HUNTINGTON -– The 75 victims of the 1970 Marshall University plane crash will be honored at the annual memorial service conducted by MU's Student Government Association at 1 p.m. Sunday, Nov. 14 on the Huntington campus.
The service will take place on the Memorial Student Center plaza on the 40-year anniversary of the crash, which occurred at about 7:47 p.m. on Saturday, Nov. 14, 1970. A DC-9 jetliner, returning Marshall home from its football game at East Carolina University in Greenville, N.C., clipped some treetops just short of Tri-State Airport and went down. Victims included Marshall football players, coaches, staff and supporters, along with the crew of five.
Patrick Murphy, a New York native and president of Marshall's student body, said he knows how important the annual memorial service is to the surviving family members and the entire MU community.
"I have tried to plan the ceremony with the utmost sincerity and empathy for what I hope will be a memorial service that properly honors the victims and their families," Murphy said. "I have met so many people that have been affected by the events of November 14th and feel extremely honored to be given the opportunity and privilege to be a part of something that means so much to so many people."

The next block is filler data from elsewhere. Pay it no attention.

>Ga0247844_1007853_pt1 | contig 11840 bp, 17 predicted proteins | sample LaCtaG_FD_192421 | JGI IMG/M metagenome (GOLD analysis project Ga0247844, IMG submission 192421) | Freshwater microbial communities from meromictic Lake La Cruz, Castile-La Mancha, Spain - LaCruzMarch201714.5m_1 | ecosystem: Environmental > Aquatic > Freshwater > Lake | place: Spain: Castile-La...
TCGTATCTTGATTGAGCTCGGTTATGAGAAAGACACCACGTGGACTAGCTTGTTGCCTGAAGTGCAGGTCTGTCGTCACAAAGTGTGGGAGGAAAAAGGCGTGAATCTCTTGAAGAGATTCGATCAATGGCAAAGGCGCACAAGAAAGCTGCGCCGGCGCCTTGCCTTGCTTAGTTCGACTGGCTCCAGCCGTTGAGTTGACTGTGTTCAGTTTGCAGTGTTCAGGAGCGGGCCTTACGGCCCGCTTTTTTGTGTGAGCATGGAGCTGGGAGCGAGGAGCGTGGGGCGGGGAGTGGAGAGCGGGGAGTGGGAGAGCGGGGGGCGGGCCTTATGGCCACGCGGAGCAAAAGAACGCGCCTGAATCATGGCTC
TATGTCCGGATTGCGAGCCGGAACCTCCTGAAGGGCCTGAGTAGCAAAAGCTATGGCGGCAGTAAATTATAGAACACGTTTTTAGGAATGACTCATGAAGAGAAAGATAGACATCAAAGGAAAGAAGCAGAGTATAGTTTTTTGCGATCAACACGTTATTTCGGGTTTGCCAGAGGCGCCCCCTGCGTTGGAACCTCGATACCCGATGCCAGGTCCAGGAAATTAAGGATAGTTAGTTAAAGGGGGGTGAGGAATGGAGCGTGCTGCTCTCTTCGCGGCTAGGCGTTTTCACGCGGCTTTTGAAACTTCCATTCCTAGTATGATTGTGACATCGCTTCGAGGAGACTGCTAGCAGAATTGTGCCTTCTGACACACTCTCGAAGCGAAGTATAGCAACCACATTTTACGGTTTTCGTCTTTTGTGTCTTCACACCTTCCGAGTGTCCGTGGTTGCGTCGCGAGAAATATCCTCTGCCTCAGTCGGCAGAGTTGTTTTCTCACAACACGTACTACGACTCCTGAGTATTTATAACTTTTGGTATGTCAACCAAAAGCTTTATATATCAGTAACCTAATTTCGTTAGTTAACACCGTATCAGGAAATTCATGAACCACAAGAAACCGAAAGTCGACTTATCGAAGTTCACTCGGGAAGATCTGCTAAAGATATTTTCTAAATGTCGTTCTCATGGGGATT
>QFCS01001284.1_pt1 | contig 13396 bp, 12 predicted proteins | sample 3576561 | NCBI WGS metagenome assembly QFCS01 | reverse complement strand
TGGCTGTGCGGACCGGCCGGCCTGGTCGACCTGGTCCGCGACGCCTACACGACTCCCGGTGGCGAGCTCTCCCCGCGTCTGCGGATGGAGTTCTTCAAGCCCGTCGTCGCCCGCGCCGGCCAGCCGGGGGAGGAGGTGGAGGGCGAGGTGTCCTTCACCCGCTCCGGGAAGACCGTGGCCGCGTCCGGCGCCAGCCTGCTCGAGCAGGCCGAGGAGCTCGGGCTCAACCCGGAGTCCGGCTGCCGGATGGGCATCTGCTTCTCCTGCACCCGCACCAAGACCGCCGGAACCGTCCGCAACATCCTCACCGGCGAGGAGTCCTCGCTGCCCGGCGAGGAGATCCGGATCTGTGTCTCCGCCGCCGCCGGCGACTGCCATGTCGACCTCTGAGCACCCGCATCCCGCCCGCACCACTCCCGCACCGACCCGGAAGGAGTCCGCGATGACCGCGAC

Mickey Jackson, president of the Marshall University Alumni Association and a former running back and assistant coach for the Thundering Herd, will be the keynote speaker at the service. He was an assistant coach for the 1970 Thundering Herd and missed the flight from Greenville because he, along with assistant coach Carl Kokor, was scouting future Marshall opponent Ohio University in its game with Penn State.
"I am very proud and honored to have been asked to deliver the message – a very important message that needs to be repeated every year," Jackson said. "And that message is that we should never, ever forget those who lost their lives while contributing to the Marshall University football program."
Jackson said he always has mixed emotions when attending the memorial service.
"It is very inspirational to remember those folks and the relationships," he said. "But, it is very, very sad at the same time. When they place the wreath at the fountain and the water stops, my heart just stops beating."
Jackson, a 1968 Marshall graduate, played football for the Thundering Herd from 1964 through 1966. He gained 1,231 yards rushing for his career and scored 24 touchdowns. He lives in Columbus, Ohio, and formerly was backfield coach for legendary Coach Woody Hayes at Ohio State University.
Joining Murphy and Jackson as speakers will be Marshall President Stephen J. Kopp, Director of Athletics Mike Hamrick, and head football Coach Doc Holliday.
The service will conclude with the traditional placing of the memorial wreath at the Memorial Fountain. The fountain will be silenced after the laying of the wreath, and remain silent until next spring.